District Attorney: Dramatic Increase In Fentanyl Presents Serious Danger To Community

The First Judicial District Attorney’s Office says it has seen a dramatic rise in drug trafficking cases involving fentanyl. Courtesy photo


Over the last few months, the First Judicial District Attorney’s Office has seen a dramatic rise in drug trafficking cases involving fentanyl. Fentanyl, a narcotic drug created to treat severe pain in cancer patients, is highly addictive and extremely deadly. Most drug overdoses from illegally manufactured fentanyl arise when drug traffickers mix fentanyl with other drugs such as heroin, oxycodone, or cocaine. Often, the users do not know they are consuming fentanyl because fentanyl can be disguised as other narcotic drugs in pill form. A local Narcotics Agent stated, “fentanyl and the dangerousness that arises from fentanyl trafficking creates a serious threat to our community. Fentanyl is just as prevalent in our community as heroin, and unfortunately, it is more powerful, more accessible, and much more dangerous.”

The First Judicial District Attorney’s Office has been working with both state and federal law enforcement agencies to prosecute those involved in drug trafficking, especially fentanyl. Since March, the First Judicial District Attorney’s Office has initiated prosecution for several drug trafficking cases including:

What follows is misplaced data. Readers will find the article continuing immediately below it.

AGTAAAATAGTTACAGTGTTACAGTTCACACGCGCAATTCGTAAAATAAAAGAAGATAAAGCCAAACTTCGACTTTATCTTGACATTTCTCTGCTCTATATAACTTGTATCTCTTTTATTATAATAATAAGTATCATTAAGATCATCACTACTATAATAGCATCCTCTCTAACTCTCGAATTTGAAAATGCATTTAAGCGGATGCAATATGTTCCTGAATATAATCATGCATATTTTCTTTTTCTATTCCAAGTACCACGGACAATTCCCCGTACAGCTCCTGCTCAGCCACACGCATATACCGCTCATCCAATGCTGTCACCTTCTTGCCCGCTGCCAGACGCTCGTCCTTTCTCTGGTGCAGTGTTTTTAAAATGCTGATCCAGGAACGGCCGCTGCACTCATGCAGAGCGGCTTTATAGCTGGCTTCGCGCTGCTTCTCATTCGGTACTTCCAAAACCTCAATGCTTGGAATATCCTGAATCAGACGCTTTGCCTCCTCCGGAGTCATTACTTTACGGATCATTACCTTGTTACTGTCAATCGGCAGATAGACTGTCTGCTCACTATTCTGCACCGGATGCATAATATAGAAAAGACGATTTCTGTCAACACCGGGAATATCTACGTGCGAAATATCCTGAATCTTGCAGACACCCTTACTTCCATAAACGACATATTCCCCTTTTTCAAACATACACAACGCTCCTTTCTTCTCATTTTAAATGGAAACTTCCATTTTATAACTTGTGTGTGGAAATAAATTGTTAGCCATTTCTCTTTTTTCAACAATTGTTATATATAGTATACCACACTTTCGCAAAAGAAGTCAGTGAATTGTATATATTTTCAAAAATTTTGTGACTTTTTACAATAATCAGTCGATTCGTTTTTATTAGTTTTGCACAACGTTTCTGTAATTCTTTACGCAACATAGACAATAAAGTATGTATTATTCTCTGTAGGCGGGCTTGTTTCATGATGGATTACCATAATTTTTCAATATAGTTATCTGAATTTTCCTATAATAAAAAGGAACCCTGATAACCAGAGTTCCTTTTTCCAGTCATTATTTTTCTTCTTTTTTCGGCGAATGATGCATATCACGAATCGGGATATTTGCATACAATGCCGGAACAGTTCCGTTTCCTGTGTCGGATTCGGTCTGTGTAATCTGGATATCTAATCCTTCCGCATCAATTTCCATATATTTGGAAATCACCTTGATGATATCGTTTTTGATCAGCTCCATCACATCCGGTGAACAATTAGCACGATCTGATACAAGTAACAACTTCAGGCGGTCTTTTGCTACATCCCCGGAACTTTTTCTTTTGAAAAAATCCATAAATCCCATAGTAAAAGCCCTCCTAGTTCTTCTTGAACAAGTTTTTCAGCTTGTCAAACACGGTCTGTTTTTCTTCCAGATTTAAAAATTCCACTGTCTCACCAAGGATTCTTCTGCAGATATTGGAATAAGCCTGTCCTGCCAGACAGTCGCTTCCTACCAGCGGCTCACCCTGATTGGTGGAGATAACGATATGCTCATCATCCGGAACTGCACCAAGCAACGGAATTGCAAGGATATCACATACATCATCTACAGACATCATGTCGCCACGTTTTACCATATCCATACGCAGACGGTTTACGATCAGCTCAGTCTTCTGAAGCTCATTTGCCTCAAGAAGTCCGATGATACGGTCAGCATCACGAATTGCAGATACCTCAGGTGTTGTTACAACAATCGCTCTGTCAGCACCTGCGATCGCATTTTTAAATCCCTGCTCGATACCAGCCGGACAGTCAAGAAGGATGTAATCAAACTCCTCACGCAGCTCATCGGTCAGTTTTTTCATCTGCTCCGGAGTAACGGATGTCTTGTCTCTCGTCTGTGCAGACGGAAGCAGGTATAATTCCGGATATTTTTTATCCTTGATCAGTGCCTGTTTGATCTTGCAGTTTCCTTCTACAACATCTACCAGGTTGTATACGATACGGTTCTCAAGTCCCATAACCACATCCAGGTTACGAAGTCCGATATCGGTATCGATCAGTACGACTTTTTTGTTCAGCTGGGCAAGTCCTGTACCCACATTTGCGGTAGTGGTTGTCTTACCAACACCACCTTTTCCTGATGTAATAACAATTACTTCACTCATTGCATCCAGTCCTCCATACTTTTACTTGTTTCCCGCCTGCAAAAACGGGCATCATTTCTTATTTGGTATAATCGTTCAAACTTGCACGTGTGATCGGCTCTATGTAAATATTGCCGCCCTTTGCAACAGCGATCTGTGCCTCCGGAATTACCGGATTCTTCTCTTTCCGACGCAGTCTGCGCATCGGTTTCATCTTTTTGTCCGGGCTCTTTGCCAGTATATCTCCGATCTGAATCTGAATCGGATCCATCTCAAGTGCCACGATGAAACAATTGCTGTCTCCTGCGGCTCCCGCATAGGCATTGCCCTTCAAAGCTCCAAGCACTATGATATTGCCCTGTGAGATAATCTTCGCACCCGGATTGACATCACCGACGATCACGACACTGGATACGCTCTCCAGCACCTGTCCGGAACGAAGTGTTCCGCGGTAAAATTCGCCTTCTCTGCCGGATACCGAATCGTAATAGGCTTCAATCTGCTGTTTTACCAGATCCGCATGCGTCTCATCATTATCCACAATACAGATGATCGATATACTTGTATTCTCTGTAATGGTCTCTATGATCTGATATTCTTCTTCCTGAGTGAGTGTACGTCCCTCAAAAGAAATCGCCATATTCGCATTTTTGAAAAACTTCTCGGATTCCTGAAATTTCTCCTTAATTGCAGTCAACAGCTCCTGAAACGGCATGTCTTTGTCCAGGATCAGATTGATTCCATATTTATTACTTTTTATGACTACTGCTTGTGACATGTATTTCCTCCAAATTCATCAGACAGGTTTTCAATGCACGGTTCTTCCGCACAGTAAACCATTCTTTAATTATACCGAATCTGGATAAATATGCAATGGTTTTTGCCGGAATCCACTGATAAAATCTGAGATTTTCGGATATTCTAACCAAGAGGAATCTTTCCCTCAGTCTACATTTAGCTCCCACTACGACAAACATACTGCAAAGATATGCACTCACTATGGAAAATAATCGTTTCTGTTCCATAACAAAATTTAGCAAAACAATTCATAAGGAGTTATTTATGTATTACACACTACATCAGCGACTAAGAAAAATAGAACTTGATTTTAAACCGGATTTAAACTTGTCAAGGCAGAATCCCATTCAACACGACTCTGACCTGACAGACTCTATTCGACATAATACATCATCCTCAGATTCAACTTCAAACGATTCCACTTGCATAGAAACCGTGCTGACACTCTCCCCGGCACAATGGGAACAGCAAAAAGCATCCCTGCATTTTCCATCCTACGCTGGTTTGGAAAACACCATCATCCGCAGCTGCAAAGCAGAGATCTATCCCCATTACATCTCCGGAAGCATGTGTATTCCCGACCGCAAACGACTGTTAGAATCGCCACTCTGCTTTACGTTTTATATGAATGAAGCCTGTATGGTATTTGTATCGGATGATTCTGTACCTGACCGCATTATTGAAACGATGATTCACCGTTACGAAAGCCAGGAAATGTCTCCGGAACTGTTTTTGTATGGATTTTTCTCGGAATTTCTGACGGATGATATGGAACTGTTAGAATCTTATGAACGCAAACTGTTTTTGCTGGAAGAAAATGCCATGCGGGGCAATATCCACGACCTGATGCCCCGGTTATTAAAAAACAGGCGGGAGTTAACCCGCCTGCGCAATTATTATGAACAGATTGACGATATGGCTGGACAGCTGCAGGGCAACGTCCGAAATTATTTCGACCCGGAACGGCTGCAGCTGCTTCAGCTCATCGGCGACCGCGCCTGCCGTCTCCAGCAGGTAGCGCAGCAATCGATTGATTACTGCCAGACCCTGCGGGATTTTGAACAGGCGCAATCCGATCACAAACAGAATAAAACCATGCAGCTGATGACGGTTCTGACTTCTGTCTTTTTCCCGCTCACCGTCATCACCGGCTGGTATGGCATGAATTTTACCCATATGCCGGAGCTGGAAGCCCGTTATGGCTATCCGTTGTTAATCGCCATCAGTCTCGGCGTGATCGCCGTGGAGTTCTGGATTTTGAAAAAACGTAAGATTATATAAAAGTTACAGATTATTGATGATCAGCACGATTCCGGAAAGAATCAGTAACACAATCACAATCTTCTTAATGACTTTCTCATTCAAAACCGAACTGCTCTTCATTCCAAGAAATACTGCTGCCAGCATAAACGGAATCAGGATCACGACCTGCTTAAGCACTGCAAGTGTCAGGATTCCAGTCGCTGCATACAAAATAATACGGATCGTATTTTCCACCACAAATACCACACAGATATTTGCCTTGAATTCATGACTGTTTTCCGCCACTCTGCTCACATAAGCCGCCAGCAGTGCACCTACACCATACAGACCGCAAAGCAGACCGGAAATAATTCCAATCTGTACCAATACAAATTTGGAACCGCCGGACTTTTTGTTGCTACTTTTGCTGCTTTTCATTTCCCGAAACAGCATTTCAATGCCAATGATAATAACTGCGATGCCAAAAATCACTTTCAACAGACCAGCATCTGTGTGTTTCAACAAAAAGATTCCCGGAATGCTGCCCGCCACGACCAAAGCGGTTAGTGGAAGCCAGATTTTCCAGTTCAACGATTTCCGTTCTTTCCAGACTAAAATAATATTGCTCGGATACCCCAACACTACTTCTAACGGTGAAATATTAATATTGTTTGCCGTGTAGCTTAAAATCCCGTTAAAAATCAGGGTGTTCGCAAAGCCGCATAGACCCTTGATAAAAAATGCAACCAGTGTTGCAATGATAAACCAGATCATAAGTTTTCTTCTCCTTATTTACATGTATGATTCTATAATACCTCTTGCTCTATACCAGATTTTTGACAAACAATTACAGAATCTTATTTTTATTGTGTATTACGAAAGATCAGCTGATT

·         A Rio Arriba man found in possession of 1300 fentanyl pills.

·         An individual found in their vehicle with over 900 fentanyl pills in Santa Fe.

·         An individual found with 500 fentanyl pills in a local hotel.

A first-time offender charged with drug trafficking in New Mexico carries a maximum prison sentence of 9 years; for second-time or repeat offenders, the penalty becomes more severe, leading to a mandatory sentence of 18 years imprisonment. Additionally, a defendant can be charged by the federal authorities, as well,  if the drug trafficking meets certain criteria.

“We have seen a serious increase in drug trafficking and fentanyl-related overdose deaths throughout the First Judicial District,” stated Assistant District Attorney Russell Warren, who specializes in prosecuting drug crimes. Continued Warren, “As an office, we have compassion for those addicted to these substances and we have implemented policies and procedures to get them help instead of punishing addiction. However, we have little tolerance for those who profit off the addiction of others by peddling these dangerous substances in our community.” The First Judicial District Attorney’s office will use every tool available to prosecute those who are trafficking narcotics, including referral to the federal authorities. One pill is often enough to cause death and one drug overdose in our community is one too many.